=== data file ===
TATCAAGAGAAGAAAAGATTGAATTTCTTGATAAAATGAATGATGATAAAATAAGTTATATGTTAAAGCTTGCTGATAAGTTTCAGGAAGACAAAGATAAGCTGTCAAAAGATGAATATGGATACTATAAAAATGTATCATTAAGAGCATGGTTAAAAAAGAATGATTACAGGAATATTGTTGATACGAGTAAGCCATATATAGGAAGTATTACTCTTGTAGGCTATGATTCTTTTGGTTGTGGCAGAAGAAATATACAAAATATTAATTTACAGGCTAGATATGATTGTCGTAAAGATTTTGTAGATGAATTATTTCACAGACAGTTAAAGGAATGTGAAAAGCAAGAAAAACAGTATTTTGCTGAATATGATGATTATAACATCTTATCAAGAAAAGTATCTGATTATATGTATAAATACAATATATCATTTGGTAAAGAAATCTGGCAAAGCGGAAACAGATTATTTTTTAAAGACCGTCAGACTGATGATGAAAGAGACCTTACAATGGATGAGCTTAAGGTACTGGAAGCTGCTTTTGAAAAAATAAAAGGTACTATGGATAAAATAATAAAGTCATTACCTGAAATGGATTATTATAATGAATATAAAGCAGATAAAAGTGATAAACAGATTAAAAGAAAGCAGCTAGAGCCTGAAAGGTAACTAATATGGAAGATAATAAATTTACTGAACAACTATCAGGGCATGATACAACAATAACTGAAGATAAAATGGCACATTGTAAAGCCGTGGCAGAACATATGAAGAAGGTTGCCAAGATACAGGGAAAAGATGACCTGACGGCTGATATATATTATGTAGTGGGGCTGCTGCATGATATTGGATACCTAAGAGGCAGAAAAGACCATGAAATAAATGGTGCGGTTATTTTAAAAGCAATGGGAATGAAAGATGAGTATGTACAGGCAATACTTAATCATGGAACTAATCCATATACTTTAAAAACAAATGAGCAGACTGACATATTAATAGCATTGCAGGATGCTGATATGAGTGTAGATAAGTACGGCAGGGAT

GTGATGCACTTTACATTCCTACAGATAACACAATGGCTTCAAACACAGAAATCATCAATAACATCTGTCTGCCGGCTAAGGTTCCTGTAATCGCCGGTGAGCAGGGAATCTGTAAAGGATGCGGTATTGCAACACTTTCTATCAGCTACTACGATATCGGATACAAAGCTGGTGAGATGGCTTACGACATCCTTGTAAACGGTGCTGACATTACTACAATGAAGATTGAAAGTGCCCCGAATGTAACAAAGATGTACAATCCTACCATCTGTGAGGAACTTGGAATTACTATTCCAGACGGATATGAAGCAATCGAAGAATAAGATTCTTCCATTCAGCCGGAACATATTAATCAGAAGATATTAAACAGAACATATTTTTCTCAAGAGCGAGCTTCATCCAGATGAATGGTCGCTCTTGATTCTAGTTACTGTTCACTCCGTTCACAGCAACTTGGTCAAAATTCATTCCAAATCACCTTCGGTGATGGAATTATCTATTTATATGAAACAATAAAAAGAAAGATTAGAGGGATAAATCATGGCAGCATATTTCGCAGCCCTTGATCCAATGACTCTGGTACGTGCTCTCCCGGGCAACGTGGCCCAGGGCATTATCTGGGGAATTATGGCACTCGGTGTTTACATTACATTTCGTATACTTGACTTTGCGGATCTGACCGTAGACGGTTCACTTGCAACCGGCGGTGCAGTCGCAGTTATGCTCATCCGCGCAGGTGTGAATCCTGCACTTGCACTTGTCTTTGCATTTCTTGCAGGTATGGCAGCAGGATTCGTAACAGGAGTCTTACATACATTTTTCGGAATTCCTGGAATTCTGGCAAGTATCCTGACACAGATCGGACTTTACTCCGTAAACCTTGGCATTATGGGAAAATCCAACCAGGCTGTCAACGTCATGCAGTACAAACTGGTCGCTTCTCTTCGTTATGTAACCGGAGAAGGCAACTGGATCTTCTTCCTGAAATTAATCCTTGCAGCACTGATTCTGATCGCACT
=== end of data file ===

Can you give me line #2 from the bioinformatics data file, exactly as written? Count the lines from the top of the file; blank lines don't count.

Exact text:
GTGATGCACTTTACATTCCTACAGATAACACAATGGCTTCAAACACAGAAATCATCAATAACATCTGTCTGCCGGCTAAGGTTCCTGTAATCGCCGGTGAGCAGGGAATCTGTAAAGGATGCGGTATTGCAACACTTTCTATCAGCTACTACGATATCGGATACAAAGCTGGTGAGATGGCTTACGACATCCTTGTAAACGGTGCTGACATTACTACAATGAAGATTGAAAGTGCCCCGAATGTAACAAAGATGTACAATCCTACCATCTGTGAGGAACTTGGAATTACTATTCCAGACGGATATGAAGCAATCGAAGAATAAGATTCTTCCATTCAGCCGGAACATATTAATCAGAAGATATTAAACAGAACATATTTTTCTCAAGAGCGAGCTTCATCCAGATGAATGGTCGCTCTTGATTCTAGTTACTGTTCACTCCGTTCACAGCAACTTGGTCAAAATTCATTCCAAATCACCTTCGGTGATGGAATTATCTATTTATATGAAACAATAAAAAGAAAGATTAGAGGGATAAATCATGGCAGCATATTTCGCAGCCCTTGATCCAATGACTCTGGTACGTGCTCTCCCGGGCAACGTGGCCCAGGGCATTATCTGGGGAATTATGGCACTCGGTGTTTACATTACATTTCGTATACTTGACTTTGCGGATCTGACCGTAGACGGTTCACTTGCAACCGGCGGTGCAGTCGCAGTTATGCTCATCCGCGCAGGTGTGAATCCTGCACTTGCACTTGTCTTTGCATTTCTTGCAGGTATGGCAGCAGGATTCGTAACAGGAGTCTTACATACATTTTTCGGAATTCCTGGAATTCTGGCAAGTATCCTGACACAGATCGGACTTTACTCCGTAAACCTTGGCATTATGGGAAAATCCAACCAGGCTGTCAACGTCATGCAGTACAAACTGGTCGCTTCTCTTCGTTATGTAACCGGAGAAGGCAACTGGATCTTCTTCCTGAAATTAATCCTTGCAGCACTGATTCTGATCGCACT